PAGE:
EARLY SEASON MONSTERS: Surely A Challenging Hunt


One of my past Iowa archery clients is in Kansas hunting during the early muzzleloader season, which is one of the most well-known seasons for hunting big whitetails in Kansas as bucks are still on their summer patterns and not dispersed with the pre-rut and rut action. Also, my boy and I will be hunting southern Iowa to try and fill his youth season buck tag on a bully buck that is patrolling the farm too frequently. As different Iowa and Kansas are, there are valid similarities that must be noted when trying to understand what the early season can produce, what are the odds of such production, and what else can be expected between the high and low range. Hunting is just that, and it is rarely easy.


As you've seen in prior blog posts, we have some farms in Iowa that are visited by a ton of 3-5+ year old bucks in the summer months of June through mid September. Other farms, not so much. Heck, some farms don't even have bucks on them until October. At this time in the year, the bucks are already splitting up into their own respective patterns. Some bucks have disappeared. Some have stayed put. Some come and go randomly. It's a complete toss-up. It remains a guessing game. That's free-range whitetails for you.


Also, I forgot to mention that bucks are currently or already have been transitioning to being very nocturnal, which usually increases between mid September to mid October, and with almost all bucks being nocturnal in mid-October, the pre-rut and rut will bring them into the light. The testosterone mixed with the smell of estrous in the crisp fall air makes these bucks stupid. As for this time in the year, they still have their wits about them. If you catch a big buck in daylight, it's either a fluke or you're inside his tiny, very tiny bedroom. That bedroom is probably around or under 10-acres in size. Each buck is uniquely different. Some roam far daily. Some don't.


As for my past Iowa client that is early muzzy hunting in Kansas, he has been there since Sunday hunting morning and evening, but has yet to lay eyes on more than 2-5 deer per day. That is including mineral sites, corn sites, travel routes, bedding areas, etc. These neighborhoods are somewhat more rural residential than truly remote rural. I guess that is to be expected. Deer seem to be much more scattered out in Kansas, especially the mature bucks. Talking to some locals who consistently hunt and kill big bucks there, they say that most of the big ones are tucked away next to some watering hole, in the standing corn, or hiding in some unique fence row away from the common areas. I believe that. Are guys killing big deer in Kansas right now? Yes. Why? Luck. They have a big deer on camera and have found him in his bedroom, or they're in western Kansas where it's much more open where deer are forced to travel more frequently to get from cover to food to cover. As for our cameras, bucks are not roaming and they're either sticking tight to their thick cover and mostly moving at night with a margin of error being early morning light or last light. Yet, it just takes one second for a shooter to slip up in daylight hours. It is possible.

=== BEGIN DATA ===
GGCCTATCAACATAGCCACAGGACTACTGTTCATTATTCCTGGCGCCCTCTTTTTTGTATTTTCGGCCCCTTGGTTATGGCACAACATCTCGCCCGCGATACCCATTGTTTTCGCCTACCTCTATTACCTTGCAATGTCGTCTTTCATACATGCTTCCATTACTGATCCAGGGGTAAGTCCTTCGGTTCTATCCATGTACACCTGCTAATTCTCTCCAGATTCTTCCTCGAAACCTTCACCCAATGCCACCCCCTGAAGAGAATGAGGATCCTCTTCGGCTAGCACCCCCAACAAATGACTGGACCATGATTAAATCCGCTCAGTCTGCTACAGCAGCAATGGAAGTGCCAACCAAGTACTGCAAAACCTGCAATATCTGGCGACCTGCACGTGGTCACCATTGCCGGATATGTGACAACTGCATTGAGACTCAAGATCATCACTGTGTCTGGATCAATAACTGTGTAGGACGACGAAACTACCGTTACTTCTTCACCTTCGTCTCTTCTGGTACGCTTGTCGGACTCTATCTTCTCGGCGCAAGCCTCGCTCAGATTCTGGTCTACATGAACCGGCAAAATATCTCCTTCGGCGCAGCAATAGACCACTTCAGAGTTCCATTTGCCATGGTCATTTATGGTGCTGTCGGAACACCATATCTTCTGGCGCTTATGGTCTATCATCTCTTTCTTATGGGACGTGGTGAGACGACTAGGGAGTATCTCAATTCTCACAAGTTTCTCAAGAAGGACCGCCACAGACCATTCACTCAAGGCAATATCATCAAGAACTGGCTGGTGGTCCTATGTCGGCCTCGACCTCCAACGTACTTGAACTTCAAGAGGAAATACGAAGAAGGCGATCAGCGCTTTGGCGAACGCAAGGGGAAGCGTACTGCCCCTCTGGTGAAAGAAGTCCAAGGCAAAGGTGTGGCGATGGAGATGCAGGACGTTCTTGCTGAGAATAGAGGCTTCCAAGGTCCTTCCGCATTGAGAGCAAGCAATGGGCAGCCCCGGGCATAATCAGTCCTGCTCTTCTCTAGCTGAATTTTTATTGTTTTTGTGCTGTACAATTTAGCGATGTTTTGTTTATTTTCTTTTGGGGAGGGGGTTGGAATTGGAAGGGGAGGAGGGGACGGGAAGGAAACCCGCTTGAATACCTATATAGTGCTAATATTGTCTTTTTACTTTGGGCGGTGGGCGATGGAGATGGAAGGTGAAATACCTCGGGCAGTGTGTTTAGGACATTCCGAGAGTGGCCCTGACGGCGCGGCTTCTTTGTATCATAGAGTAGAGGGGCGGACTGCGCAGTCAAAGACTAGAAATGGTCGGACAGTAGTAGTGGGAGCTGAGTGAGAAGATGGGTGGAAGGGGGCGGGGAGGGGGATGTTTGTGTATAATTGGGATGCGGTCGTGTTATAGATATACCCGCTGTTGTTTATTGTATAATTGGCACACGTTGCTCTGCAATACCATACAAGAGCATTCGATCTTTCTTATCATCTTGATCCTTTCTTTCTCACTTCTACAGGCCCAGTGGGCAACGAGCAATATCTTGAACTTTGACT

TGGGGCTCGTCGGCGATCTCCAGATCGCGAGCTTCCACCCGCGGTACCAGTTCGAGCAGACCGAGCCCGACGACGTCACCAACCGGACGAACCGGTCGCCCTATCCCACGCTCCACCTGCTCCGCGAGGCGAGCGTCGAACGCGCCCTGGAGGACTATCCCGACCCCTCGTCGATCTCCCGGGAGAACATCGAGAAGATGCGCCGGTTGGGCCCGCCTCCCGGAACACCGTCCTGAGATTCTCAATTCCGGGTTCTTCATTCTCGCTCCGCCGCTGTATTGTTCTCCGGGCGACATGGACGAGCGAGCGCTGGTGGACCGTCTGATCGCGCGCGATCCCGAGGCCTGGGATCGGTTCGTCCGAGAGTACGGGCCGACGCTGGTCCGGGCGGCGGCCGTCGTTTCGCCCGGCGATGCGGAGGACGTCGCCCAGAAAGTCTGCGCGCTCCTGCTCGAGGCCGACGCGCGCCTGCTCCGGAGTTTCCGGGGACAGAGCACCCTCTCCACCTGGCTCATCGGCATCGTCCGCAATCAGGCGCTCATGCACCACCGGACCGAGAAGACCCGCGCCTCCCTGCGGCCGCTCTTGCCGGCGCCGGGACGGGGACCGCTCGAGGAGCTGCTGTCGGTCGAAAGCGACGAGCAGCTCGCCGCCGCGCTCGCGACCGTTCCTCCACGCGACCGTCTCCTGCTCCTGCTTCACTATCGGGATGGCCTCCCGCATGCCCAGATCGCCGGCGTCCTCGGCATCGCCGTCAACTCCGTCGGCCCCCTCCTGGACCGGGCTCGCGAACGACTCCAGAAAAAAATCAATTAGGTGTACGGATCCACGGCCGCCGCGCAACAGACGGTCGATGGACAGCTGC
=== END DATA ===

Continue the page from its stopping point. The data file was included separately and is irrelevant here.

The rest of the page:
As for my boy and I in southern Iowa, we are limited to certain setups that are not too hard to access, have food, have the right wind, and are focused on select bully bucks. The cell cameras are showing me some action, but of course, a camera only catches so much. Bucks have definitely become less frequent since September 1st and more nocturnal. Most hunters would say that it is not a good combination that screams, "go hunt!" Yet, the only way to see if a buck is somewhere in daylight is to go out there and hunt. Go cover ground. Go see what the cameras can't see.... or go buy 200 cell cameras for $20,000 plus the data packages for $2,000 to $5,000. It's cheaper to just go put boots to dirt and hunt. You have a higher chance of moving around spotting and stalking than you do sitting in one stand. Yet, it could be that one stand where he messes up by arriving too early in the evening or too late in the morning.


You just never know until it happens. Guys seem to forget that. I talk to A LOT of hunters who believe that if a deer isn't on a camera than he is either way gone or doesn't exist, and such just isn't supported by facts. Their thought is more based on emotional spontaneous thought versus the logic and facts above. This is why when I book a hunter, I reiterate to them to please try and get as many days free to hunt as they can. The more time they put in, the higher their chances go up. I guess that is a simplified statement. Overcomplicating things with hunting is done by all of us, but really, it's a simplistic logical thought process. Get ready to hunt. Make an educated guess to the location of where the hunt should be. Make sure the wind is good or at least marginal. Spray down. Ozone the heck out of your stuff. Go hunt. That is all you can do.


So, my boy and I are going to wait until Friday night to make a decision about our morning setup, and we will wait to see how that unfolds before making a plan for Saturday night. It's a sit by sit analysis. The same is for my Iowa client in Kansas. Sit by sit. Analyze the info. Make as much sense of it as possible. Make a decision. Evaluate the decision. Repeat. Now, this process is much different in the pre-rut and rut. With those being so unpredictable, if they were even predictable at all, you just have to go sit and wait. Give a stand time to produce. Deer obviously cover much more ground during that time, so you're more likely to succeed by staying put versus moving (stand-hopping). We will save that topic for another blog post.